To find out more about the legal fees and expenses that would apply in your case, get in touch with us to arrange a consultation.


How long can I wait to start a personal injury lawsuit? Is there a time limit?

Limitation periods restrict how long a person has to start a lawsuit for most types of lawsuits in Ontario. In most (but not all) cases, a person has 2 years from the date of an injury or loss to start a lawsuit against someone. If someone does not start a lawsuit before the limitation date, in most cases they are unable to ever do so – even if they had no idea a limitation period existed.

Sometimes it is tricky to determine a precise limitation date, particularly if your injuries weren’t (and could not have been) clear right away, or if the incidents that caused your injuries took place over an extended period.

Since the consequences of missing a limitation period are so serious, it is important that you speak with a lawyer as soon as possible after you have suffered a loss so that he or she can tell you what limitation period applies. Even if you think you might have already missed the limitation period, you should speak with a lawyer to confirm, since there are sometimes exceptions and ways around the deadline that could save your claim.

In some cases, in addition to a limitation period, you need to worry about a notice period. This is a period of time within which you need to warn the defendant that you are going to sue them in the future. They usually apply when governments are the defendants.

Notice periods are usually much shorter than limitation periods – for example, in most cases you only have 10 days to warn a municipality if you are going to sue it for a dangerous condition on a sidewalk.

Missing a notice period without a very good reason can prevent you from starting your case at all, so again – make sure you speak with a lawyer as soon as possible to ensure no time limits are missed.

In most long-term and short-term disability cases, the limitation date is the second year after a claim was denied, but there are some exceptions. It’s a good idea to speak with a lawyer who specializes in disability claims right away if you believe your insurance company improperly denied your claim, so that they can help you determine when the limitation period in your case is.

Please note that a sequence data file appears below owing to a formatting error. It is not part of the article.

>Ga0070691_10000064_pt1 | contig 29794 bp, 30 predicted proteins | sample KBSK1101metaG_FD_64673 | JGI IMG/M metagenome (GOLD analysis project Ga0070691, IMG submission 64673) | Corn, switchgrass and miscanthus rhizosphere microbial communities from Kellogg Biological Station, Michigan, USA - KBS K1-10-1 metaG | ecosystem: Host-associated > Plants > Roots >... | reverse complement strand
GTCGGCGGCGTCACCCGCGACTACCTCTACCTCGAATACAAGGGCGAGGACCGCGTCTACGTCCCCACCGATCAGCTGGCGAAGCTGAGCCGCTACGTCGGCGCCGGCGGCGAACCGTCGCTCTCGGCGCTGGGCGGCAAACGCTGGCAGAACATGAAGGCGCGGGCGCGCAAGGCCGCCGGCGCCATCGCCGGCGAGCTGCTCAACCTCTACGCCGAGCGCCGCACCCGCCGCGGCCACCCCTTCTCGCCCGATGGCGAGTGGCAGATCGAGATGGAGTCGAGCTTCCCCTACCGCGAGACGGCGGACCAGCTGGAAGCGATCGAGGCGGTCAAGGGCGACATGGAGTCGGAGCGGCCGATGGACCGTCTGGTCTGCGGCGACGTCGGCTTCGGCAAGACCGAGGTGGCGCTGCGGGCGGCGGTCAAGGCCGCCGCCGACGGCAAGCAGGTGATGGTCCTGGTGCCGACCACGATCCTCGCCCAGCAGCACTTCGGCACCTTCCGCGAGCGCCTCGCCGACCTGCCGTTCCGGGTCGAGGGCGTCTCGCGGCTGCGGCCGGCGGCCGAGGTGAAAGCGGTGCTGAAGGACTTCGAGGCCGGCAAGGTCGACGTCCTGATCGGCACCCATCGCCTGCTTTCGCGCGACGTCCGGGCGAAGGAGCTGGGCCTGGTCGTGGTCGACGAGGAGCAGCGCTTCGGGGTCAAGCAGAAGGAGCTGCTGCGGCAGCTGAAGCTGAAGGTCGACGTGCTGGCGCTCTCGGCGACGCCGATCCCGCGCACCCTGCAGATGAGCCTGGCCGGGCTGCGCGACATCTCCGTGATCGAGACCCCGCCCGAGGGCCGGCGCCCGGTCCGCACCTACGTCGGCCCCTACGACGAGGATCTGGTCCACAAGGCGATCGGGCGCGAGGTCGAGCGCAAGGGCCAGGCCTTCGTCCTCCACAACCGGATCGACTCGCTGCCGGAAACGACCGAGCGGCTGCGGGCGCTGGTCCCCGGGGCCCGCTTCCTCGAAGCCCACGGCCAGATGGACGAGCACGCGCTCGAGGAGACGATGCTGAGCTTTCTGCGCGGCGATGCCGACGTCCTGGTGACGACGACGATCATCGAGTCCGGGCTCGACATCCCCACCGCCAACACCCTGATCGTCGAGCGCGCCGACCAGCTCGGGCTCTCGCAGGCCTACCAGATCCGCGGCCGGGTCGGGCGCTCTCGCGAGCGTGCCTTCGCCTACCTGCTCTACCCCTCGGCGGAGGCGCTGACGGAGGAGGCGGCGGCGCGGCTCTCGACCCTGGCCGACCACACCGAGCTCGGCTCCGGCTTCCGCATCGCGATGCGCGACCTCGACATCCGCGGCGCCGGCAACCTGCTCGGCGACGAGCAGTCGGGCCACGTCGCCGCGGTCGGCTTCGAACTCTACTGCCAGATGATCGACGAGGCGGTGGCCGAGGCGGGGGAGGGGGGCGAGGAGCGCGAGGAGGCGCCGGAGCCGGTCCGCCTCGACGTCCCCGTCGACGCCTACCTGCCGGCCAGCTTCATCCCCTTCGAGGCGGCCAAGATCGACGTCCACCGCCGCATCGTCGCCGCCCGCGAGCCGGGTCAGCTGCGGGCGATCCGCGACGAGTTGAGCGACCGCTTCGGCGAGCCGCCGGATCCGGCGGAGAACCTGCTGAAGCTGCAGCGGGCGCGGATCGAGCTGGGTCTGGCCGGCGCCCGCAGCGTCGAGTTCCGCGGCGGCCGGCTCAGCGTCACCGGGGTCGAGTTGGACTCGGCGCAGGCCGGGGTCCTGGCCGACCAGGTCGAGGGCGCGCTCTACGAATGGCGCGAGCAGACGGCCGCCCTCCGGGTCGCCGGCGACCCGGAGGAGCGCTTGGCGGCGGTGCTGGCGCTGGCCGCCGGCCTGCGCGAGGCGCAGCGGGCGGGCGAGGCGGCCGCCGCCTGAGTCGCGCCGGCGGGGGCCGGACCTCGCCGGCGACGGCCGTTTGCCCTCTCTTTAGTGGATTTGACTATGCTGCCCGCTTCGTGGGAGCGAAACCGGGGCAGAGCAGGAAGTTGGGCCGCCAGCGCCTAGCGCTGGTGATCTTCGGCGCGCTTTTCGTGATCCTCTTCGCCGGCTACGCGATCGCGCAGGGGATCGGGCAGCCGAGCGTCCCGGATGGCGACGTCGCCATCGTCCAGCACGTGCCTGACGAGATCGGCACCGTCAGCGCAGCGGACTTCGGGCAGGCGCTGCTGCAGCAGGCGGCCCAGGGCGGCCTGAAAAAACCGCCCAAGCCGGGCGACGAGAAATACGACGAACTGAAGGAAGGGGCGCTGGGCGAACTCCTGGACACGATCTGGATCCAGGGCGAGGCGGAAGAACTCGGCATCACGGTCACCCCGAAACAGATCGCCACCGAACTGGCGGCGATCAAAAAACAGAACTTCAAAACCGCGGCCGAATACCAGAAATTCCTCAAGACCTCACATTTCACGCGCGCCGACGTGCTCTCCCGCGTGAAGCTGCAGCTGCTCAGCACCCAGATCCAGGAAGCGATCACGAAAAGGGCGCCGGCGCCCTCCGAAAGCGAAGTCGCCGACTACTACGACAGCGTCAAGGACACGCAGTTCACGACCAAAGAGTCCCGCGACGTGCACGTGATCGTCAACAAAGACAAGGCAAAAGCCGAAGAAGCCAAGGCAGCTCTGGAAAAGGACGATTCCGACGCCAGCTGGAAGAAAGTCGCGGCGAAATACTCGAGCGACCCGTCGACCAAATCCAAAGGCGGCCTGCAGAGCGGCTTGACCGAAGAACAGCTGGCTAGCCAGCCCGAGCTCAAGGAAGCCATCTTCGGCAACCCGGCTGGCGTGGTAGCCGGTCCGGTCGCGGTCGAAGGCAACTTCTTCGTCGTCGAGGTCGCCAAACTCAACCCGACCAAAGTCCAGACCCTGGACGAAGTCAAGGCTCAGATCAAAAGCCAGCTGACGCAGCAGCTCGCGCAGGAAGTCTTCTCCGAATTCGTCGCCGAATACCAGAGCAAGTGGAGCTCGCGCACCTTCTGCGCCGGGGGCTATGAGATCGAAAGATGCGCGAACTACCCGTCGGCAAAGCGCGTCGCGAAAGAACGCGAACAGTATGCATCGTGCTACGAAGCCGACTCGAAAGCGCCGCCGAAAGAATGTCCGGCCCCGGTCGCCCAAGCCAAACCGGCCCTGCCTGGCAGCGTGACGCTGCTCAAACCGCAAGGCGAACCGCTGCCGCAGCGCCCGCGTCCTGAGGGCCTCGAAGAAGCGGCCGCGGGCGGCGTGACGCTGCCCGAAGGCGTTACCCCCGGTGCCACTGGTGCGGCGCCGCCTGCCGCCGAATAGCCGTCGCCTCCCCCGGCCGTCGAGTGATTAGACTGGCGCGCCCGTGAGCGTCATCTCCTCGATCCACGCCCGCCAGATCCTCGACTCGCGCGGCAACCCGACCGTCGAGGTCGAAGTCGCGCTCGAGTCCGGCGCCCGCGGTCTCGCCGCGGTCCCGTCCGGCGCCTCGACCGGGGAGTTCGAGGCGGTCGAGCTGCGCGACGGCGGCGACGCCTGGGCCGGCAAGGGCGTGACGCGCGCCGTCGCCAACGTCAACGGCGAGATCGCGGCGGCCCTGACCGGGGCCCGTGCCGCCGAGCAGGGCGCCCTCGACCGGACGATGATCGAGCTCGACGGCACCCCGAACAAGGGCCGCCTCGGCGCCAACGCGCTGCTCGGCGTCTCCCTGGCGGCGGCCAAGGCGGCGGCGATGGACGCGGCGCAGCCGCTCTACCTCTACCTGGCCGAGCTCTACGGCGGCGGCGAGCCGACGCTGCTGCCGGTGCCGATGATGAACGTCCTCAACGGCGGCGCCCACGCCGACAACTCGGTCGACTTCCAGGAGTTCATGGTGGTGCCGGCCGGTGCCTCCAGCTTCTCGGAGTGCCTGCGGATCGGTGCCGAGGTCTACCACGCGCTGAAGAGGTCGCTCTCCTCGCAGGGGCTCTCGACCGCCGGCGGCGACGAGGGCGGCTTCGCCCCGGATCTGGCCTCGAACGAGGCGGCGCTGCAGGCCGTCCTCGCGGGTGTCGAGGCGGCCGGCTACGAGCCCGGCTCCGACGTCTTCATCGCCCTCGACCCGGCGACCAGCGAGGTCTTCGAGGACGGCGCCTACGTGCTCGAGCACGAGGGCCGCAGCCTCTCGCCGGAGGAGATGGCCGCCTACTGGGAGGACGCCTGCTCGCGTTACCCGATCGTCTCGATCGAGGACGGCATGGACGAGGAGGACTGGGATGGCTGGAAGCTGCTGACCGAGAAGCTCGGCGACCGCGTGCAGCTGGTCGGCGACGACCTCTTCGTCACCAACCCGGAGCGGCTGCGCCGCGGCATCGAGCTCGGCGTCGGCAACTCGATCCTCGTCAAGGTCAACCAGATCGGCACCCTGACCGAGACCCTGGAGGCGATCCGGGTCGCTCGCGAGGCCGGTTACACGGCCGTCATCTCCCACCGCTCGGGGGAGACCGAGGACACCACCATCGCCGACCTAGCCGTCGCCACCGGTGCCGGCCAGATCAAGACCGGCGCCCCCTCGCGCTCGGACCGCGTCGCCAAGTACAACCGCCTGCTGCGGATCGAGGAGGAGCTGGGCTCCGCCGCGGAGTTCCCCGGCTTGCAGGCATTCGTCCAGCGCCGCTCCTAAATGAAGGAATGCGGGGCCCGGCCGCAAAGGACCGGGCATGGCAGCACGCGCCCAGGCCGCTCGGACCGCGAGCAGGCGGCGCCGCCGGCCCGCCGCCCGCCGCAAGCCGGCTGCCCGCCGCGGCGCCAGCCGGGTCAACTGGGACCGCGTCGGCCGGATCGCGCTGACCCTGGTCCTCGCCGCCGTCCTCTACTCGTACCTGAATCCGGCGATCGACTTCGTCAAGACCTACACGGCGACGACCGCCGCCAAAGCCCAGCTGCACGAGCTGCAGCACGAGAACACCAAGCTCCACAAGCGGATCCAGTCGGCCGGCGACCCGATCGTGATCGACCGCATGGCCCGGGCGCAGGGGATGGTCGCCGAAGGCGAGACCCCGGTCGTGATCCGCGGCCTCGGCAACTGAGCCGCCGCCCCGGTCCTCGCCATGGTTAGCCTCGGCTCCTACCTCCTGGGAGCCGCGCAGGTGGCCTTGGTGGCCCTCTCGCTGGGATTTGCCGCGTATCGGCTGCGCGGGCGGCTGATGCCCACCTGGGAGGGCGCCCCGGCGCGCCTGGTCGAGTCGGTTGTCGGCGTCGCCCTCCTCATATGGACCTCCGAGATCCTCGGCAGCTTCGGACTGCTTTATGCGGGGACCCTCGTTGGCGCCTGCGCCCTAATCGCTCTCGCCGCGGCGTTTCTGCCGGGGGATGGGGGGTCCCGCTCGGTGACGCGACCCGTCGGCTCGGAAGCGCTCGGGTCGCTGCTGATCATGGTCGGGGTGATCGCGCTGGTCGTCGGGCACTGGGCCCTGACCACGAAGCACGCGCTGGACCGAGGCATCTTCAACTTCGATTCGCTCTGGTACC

Should I try to go back to work?

Absolutely – if your healthcare providers are in agreement with your decision. A return-to-work attempt will not necessarily jeopardize the payment of wage loss benefits. Before making an attempt to return to work you should speak to a lawyer in order to ensure that your wage loss benefits remain available to you.


Do I have to apply for CPP disability benefits?

You may be entitled to receive a monthly disability benefit from the Canada Pension Plan if you have suffered a severe and prolonged disability. We encourage clients to apply for this benefit. Many disability insurance contracts require the injured person to apply for this benefit.


Can I force the insurance company to pay me a lump-sum?

What are the main stages of a lawsuit?

Will my case settle, or will I have to go to court?

The vast majority of lawsuits in Ontario settle before they go to court. A settlement is where both sides in the lawsuit voluntarily agree to a compromise in order to resolve a dispute without the costs, risks and delays that come with taking a case to court. If your case is settled, the defendant will agree to pay you some amount of money for your damages, and in exchange, you will agree to drop your lawsuit.

While you won’t have to go to court if a case settles, there are other preliminary stages your case might go through that you will have to participate in.

A settlement has to be voluntary for both sides, and we can't force a defendant to settle. Even if a defendant makes an offer to settle, if the offer doesn’t adequately compensate you for your losses, it may be our advice that you not settle your case.

If a case does not settle, you can go to court to have a judge or jury make a final decision. Going to court increases the costs and risks in your case, but sometimes, where a reasonable settlement is not possible, it is the only way to reach a fair outcome.

We will be there to advise you and represent your interests throughout any settlement negotiations, and throughout a court case if one is necessary. In all cases, the decision about whether to settle your case or to take it to court will be yours to make.


My claim was denied by CPP, ODSP, WSIB or another public disability benefits provider. Can you help me?

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If your matter is urgent or of a sensitive nature, please call us at (905) 637-5641 to arrange a meeting. Otherwise, complete the form below and we will contact you within 1 business day to arrange your consultation. Questions about what to expect from a legal consultation? Click here for more information about the process.

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2122 Old Lakeshore Road
Burlington, ON L7R 1A3


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CONTACT US

  905-637-5641
  905-637-5404

Martin & Hillyer Associates
2122 Old Lakeshore Road
Burlington, ON L7R 1A3

     

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The information on this site is not legal advice, and you should not rely upon it as such. If you have a legal question, you should always consult with a lawyer.
Even if you use this site or consult with us, remember that we are not retained to represent you and no lawyer-client relationship exists unless and until you receive written confirmation from us.